Piracy trial against IBM opens
By Sarah Karush
DETROIT -- Lawyers for IBM and Compuware on Tuesday picked a jury to settle Compuware's three-year-old piracy and antitrust claims.
Opening statements were scheduled today in U.S. District Judge George Caram Steeh's court room in Detroit.
The trial could put an end to an expensive legal battle for Detroit-based Compuware Corp., a much smaller company than its Armonk, N.Y. rival. A Compuware win could improve the competitive environment for the company, which makes software for the mainframe computers that IBM builds.
Compuware spokeswoman Lisa Elkin said Tuesday that talks for a possible settlement are continuing.
Compuware sued International Business Machines Corp. in March 2002 for unspecified damages, claiming IBM had copied its software products and was reselling them under the IBM nameplate. Compuware also accuses IBM of violating antitrust laws by tying the sale of certain products, including high-end mainframe computers, to the sale of mainframe software that competes with Compuware's products. Compuware says IBM's pricing policies make it economically unfeasible for customers to choose which company's software they want to buy for IBM's mainframes.
IBM denies the charges and its lawyers have called Compuware's claims an attempt to block competition. The company has said that Compuware, which for years had been the sole producer of certain types of mainframe software, was damaging the overall mainframe business through its high prices.
IBM also filed six counterclaims of patent infringement on its software by Compuware. Those claims are to be addressed in a separate case.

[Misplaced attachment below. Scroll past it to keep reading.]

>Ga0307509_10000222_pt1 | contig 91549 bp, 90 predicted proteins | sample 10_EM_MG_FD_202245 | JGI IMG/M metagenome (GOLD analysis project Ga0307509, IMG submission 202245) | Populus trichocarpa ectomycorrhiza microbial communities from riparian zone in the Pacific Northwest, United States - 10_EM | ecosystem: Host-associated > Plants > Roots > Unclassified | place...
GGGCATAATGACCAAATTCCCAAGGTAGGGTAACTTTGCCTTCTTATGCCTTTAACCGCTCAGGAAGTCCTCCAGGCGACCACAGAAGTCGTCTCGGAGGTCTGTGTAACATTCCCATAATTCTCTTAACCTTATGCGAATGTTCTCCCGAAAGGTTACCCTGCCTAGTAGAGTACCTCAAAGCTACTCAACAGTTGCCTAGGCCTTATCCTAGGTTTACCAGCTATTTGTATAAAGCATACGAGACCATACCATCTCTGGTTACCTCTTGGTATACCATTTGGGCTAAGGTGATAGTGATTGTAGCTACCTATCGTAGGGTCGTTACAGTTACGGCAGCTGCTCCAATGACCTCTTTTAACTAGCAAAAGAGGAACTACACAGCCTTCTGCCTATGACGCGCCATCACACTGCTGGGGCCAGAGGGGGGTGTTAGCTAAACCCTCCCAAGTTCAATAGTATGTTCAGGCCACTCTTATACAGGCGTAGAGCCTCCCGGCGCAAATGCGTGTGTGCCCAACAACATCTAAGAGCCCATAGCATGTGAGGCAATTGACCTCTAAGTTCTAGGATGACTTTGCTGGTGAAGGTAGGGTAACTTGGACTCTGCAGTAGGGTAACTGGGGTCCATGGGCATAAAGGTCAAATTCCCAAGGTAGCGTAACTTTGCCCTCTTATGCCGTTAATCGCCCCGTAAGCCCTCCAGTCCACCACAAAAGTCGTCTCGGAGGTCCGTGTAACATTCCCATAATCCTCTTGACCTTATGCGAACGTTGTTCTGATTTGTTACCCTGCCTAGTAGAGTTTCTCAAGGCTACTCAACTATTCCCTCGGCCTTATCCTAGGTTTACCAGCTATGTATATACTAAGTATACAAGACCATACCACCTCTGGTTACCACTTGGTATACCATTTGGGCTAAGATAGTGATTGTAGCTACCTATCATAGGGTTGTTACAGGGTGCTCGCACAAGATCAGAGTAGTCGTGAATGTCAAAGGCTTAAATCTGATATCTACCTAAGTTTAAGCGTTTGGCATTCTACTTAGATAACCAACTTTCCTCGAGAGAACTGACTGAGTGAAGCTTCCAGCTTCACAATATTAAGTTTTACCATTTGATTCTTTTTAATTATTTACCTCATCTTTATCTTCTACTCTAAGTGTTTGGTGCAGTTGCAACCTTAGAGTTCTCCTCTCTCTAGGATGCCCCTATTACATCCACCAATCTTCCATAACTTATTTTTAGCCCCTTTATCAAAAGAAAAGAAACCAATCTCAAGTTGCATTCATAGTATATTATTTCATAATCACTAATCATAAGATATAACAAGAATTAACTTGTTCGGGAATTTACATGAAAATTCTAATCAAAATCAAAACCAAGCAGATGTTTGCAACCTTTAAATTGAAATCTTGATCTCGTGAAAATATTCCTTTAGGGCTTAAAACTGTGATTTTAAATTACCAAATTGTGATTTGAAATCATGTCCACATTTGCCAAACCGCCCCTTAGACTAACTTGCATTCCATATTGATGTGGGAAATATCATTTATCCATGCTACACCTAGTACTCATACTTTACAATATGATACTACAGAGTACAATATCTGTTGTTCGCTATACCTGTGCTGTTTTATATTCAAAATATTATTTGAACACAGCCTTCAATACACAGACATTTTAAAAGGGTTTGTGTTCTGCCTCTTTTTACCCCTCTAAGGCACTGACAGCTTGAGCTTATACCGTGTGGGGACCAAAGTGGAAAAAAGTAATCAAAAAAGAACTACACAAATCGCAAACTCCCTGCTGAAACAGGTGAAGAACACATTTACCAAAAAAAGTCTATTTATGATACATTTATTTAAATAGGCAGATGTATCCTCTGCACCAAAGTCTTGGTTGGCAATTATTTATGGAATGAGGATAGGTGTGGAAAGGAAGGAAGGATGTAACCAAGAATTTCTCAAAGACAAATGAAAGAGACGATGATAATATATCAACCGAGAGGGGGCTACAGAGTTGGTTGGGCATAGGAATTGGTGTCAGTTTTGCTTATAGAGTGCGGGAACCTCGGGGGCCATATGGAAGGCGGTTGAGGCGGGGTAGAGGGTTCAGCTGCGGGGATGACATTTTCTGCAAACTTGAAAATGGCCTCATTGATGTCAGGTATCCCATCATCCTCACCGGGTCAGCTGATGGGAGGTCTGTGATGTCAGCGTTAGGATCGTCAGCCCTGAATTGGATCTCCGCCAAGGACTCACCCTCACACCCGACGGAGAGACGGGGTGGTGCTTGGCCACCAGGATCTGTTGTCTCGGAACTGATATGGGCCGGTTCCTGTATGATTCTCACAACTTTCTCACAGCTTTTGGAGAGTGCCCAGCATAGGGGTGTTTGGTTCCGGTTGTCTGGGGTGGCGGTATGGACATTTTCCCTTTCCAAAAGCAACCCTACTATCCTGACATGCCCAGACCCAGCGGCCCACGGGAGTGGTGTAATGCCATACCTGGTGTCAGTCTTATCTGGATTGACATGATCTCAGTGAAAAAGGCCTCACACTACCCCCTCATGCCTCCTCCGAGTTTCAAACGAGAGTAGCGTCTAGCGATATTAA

As a smaller company with a bigger focus on mainframe software, Compuware has more riding on the case in the near term. For its last fiscal year, Compuware had revenues of $1.26 billion, more than 40 percent of which came from its mainframe software business. In contrast, IBM posted annual revenues of $96.5 billion, 16 percent of which came from software.
But if Compuware is successful, IBM could see similar lawsuits from other companies whose markets it has entered, said Kevin Buttigieg, an analyst with A.G. Edwards &; Sons Inc.
Zaineb Bokhari, an analyst with Standard &; Poor's Equity Research, said Compuware's mainframe software business has suffered in recent years, in part because of competitive pressure from IBM, but also because customers bought additional capacity in the run-up to Y2K.
If Compuware loses at trial, "this would either maintain or worsen the current competitive environment," Bokhari said. "IBM, according to Compuware, has been out there cutting prices, and they enjoy a natural advantage in the mainframe business because they're able to bundle their software with their hardware."
But, she said, even a loss would have one positive aspect: "The distraction will be gone, and the legal costs will go away as well."
So far, Compuware has spent $85 million on the case, Elkin said.
Compuware General Counsel Thomas Costello said he expects the trial to last about six weeks.